Yankees, Aroldis Chapman finally move toward role change for 2022
Is Aroldis Chapman still the closer of the New York Yankees? Yes. On most days. You can take that to the bank. Except when it’s closed on weekends.
But, for the first time we can recall, Aaron Boone told the New York Post and gathered media this week that the Yankees have talked with the ninth-inning stalwart and occasionally plan to deploy him in the eighth inning as well.
Demotion? Far from it, unfortunately. According to Boone, this was seen as a quick-and-dirty way to take pressure off other tired arms and maximize Chapman’s usefulness. If, say, a week goes by without a perfect opportunity to deploy him, Boone would rather use his closer in a tight game in the eighth rather than the ninth inning of a 12-1 ballgame.
In the past, this apparent inflexibility and deference to Chapman has led to rust accruing during the season — not to mention severe burnout of the other late-inning options, which was obvious in Chad Green’s profile and not so clear on Jonathan Loaisiga’s ledger (until he got injured, of course).
The explicit reason behind the shift? Boone might want to load up righty arms for the righty-heavy Blue Jays and, say, use Chapman the day prior while resting Loaisiga and Green.
The implicit reason? Maybe it’s time we all got a little less rigid with our set closer roles in case, say, Chapman struggles.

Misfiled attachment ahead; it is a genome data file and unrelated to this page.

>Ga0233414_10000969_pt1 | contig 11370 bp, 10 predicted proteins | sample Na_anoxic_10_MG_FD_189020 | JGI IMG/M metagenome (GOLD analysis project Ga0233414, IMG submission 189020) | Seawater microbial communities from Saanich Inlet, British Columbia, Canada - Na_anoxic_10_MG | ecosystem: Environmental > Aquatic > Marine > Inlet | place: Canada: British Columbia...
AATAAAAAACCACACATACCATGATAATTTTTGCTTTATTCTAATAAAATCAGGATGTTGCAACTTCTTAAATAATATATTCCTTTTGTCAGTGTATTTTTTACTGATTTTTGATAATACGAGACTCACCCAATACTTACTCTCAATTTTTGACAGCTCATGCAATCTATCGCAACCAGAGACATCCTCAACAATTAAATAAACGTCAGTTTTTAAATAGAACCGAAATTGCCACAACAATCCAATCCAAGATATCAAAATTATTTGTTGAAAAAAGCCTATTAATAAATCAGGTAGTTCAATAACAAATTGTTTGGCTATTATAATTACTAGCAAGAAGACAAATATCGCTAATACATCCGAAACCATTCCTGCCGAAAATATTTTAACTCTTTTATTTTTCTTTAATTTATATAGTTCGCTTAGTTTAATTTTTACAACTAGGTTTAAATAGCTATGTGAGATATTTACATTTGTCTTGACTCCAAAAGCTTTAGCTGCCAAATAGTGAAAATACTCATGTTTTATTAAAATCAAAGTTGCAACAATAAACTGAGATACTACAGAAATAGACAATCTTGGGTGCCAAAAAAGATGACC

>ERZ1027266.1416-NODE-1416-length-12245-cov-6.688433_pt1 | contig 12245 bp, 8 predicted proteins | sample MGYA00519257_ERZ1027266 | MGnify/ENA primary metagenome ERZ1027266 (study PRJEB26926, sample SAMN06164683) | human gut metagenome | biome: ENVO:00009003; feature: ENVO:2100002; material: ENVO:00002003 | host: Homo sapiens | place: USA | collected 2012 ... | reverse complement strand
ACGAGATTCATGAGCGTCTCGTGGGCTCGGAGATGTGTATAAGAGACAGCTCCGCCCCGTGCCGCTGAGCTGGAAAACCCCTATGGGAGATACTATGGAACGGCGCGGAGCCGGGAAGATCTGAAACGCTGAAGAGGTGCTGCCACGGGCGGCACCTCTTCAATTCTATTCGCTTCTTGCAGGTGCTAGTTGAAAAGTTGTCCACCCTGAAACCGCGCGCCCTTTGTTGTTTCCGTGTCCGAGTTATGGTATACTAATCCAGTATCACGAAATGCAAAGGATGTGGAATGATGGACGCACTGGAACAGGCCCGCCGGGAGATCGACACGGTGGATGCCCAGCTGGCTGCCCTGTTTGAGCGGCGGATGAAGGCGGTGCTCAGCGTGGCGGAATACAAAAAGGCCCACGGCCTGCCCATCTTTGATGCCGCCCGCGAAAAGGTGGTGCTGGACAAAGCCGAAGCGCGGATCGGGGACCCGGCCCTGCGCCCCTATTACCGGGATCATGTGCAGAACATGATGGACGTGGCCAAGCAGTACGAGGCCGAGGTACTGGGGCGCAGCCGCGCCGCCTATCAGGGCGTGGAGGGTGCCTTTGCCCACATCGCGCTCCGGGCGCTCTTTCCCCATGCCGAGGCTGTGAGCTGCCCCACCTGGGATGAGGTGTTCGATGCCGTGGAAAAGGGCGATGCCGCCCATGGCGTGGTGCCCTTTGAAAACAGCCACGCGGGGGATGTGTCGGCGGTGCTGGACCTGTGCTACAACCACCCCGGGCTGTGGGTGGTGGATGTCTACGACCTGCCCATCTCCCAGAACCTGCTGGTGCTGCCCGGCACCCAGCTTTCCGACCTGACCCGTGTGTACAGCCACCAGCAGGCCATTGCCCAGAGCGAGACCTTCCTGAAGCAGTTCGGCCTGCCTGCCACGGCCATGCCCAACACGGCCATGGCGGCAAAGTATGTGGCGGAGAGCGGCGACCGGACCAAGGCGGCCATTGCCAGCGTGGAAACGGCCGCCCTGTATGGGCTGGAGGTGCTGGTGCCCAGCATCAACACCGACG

Yankees closer Aroldis Chapman will pitch the eighth inning sometimes in 2022.
At the very least, Chapman’s deal is ending after 2022, so it’s time to begin to get some ducks in order. Whether or not you believe Jonathan Loaisiga is next in line for the throne, a little flexibility never hurt anybody.
Whether the perception was fair or not, it always seemed like Chapman’s stubbornness would get in the way of any wiggle room here. Now, apparently, that’s not true.
Chapman’s 2021 was his oddest season yet in pinstripes — and that includes two years that ended with him on the mound in the postseason. He was more dominant than we’d ever seen him (somehow) in April and May, unveiling a splitter that was arguably deadlier than his fastball had been since its 104 MPH halcyon days.
Then, things fell apart — “things” meaning his fingernail? Who knows? We’ll never know. The enigmatic Chapman never quite made it further than 75% of the way back up the mountaintop at any point over the course of the year, and the garishness of his midsummer meltdown made it feel like the time was already upon us to swap Loaisiga in there permanently.
That won’t happen in 2022, either. But at least both sides have acknowledged that, when it makes sense, Chapman will get run earlier than the ninth and Loaisiga will attack a Toronto lineup he’s uniquely suited to level.